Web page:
I’ll be Riding High at R4H

Andrew Watson, a Sales Executive from Stansted Audi, has participated in every single Ride for Helen event and plans on upping the stakes this year by attempting the 15 mile route on his penny farthing. Here, we catch up with Andrew to find out why…

“I first heard about HRCC’s Ride for Helen back in 2014 when my colleague, Darren Thompson, from Chelmsford Audi, announced he would be putting together a team for the event. We all know somebody that’s been affected by cancer, so I was happy to be able to show my support for the Helen Rollason Cancer Charity. On the day of the event, unlike the rest of the Essex Audi team who arrived with their modern road bikes and cycling gear, I decided to do it my way; dressed head-to-toe in tweeds, riding an old-fashioned town bike.

“I’ve always been fascinated by bygone eras and love historical re-enactment (I’ve even got an English Civil War style Pikeman’s armour hanging on my wall), so it was natural for me to take a more classical approach to the ride. And there was such excitement over my outfit that in the years that followed, I found people asking ‘What are you going to go dressed as this year?’ So in 2015 I dressed as a French onion seller with a baguette and bottle of wine in my basket, and in 2016 I cycled for 15 miles in the scorching heat, dressed as a George VI police constable.

“This year, I’ve decided to try something completely new and attempt the 15 mile route on my recently purchased penny farthing. I commissioned a fantastic local cycle maker, Edwin Knight, to create me my 54” custom-made penny farthing in the summer, after a colleague of mine suggested I give riding one a go. After my first practice, I was completely hooked and had mastered the art well enough to go out on the roads. I love the character and charm of the penny farthing – they were only built between the 1870’s and the 1880’s so had a relatively short life-span, but they were like the Ferrari of their day. It’s great to see the smile on people’s faces when you ride past on one today though.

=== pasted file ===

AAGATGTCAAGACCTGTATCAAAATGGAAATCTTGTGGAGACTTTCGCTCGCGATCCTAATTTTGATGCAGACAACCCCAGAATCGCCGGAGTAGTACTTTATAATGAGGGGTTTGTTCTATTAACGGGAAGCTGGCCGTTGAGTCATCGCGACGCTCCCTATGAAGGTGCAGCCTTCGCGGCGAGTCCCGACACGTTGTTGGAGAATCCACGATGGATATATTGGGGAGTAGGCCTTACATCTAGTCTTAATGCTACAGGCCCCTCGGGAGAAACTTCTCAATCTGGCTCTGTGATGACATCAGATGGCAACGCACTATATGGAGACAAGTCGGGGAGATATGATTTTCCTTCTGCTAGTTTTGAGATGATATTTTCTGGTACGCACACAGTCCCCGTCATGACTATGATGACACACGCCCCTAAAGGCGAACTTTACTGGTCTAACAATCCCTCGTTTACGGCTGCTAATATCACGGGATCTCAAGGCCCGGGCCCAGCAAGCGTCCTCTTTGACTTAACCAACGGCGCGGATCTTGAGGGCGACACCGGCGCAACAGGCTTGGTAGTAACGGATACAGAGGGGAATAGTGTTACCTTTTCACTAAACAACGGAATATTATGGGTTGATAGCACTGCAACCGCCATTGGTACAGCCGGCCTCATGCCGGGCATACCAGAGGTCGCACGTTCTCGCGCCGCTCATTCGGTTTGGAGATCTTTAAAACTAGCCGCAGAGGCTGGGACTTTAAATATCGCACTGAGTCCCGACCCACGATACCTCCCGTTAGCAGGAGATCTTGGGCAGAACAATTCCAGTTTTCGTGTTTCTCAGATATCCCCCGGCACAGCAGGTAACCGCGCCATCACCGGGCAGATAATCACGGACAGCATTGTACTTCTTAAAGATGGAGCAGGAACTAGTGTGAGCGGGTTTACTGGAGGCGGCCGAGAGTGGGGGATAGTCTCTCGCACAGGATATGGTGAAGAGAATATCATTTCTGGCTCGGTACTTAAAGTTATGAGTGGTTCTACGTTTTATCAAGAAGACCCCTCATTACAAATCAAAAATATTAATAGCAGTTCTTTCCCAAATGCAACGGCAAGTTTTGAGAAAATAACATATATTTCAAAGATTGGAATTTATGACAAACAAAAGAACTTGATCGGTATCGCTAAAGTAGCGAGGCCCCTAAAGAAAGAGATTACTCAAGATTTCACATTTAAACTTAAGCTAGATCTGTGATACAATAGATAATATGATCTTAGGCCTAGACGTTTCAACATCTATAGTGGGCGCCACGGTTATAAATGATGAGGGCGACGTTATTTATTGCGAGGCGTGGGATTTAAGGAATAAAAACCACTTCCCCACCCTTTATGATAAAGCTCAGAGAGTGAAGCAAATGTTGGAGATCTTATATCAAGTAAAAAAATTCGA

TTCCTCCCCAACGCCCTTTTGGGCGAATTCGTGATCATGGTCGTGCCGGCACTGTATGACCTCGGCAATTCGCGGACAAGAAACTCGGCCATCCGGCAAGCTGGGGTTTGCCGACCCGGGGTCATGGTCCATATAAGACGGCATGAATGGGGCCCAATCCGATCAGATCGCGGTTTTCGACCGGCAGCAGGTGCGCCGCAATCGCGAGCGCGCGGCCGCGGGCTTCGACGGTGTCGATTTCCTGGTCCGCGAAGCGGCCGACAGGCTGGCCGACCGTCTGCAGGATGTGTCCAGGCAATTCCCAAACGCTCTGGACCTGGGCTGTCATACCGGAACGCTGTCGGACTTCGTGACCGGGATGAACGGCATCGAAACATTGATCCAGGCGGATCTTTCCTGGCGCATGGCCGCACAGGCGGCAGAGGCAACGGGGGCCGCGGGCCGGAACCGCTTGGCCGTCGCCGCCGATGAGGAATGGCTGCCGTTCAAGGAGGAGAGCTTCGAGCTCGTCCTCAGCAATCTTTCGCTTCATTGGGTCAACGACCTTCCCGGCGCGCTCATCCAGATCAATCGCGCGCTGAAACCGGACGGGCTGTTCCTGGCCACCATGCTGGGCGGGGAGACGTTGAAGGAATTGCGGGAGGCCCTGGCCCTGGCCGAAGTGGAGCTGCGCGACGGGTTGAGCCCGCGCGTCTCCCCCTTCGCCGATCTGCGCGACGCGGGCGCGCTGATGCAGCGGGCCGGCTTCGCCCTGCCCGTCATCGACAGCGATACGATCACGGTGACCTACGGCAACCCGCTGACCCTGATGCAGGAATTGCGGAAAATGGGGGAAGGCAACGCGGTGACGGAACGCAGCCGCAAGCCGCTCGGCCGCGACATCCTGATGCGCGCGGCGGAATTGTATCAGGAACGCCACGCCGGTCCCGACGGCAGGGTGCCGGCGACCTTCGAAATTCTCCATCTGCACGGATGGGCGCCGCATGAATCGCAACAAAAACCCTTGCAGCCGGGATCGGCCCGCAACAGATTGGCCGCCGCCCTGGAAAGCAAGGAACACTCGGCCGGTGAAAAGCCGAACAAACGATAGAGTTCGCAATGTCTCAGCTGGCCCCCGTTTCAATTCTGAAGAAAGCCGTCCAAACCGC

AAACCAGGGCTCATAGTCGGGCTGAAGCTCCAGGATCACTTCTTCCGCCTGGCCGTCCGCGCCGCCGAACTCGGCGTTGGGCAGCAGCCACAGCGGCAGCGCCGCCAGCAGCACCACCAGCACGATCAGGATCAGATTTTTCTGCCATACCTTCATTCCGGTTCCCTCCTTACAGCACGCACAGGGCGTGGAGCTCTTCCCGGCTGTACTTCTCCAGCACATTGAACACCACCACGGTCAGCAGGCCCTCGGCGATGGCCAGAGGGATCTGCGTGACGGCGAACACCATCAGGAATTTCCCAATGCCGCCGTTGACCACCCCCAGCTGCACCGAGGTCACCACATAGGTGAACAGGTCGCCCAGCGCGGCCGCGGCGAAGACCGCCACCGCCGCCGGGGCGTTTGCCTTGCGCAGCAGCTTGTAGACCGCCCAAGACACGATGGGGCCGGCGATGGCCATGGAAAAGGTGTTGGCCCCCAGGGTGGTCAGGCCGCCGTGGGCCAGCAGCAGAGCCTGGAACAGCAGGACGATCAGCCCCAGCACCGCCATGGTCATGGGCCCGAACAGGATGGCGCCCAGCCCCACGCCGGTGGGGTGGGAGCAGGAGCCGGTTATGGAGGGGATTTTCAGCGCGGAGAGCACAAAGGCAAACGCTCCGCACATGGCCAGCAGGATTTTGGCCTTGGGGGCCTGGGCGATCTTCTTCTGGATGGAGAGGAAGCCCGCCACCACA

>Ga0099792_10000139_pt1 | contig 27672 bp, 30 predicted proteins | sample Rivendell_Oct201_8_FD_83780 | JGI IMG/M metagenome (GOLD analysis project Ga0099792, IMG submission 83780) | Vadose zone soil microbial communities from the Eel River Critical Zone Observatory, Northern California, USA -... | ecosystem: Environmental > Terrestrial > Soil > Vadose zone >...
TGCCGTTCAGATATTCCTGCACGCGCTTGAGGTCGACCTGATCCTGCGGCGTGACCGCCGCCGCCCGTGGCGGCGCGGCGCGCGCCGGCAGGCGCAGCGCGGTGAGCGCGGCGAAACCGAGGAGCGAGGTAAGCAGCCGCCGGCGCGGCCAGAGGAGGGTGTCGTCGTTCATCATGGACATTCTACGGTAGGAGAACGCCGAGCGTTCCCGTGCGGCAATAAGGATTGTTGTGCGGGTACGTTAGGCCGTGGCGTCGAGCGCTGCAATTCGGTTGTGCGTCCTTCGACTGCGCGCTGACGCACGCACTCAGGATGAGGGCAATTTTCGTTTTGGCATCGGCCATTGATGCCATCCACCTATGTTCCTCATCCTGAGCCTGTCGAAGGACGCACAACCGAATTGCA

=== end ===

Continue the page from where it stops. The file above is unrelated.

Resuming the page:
“In order to complete the route safely, I’m going to have to plan ahead and do a few trial runs. The main hazards I’m going to have to overcome are hills and the high centre of gravity, as well as the fact that the penny farthing needs a surprisingly wide berth. But I’m sure it will all go nice and smoothly.

“I’d 100% recommend anyone considering taking part in Ride for Helen to do it – it’s such great fun! Now that the ride has a six-mile route, it’s ideal for families with children to get involved. The atmosphere on the day is wonderful, from start to finish, and it’s a brilliant way of getting out in the beautiful Essex countryside. Plus the best part is that you can raise money for such a wonderful cause.”

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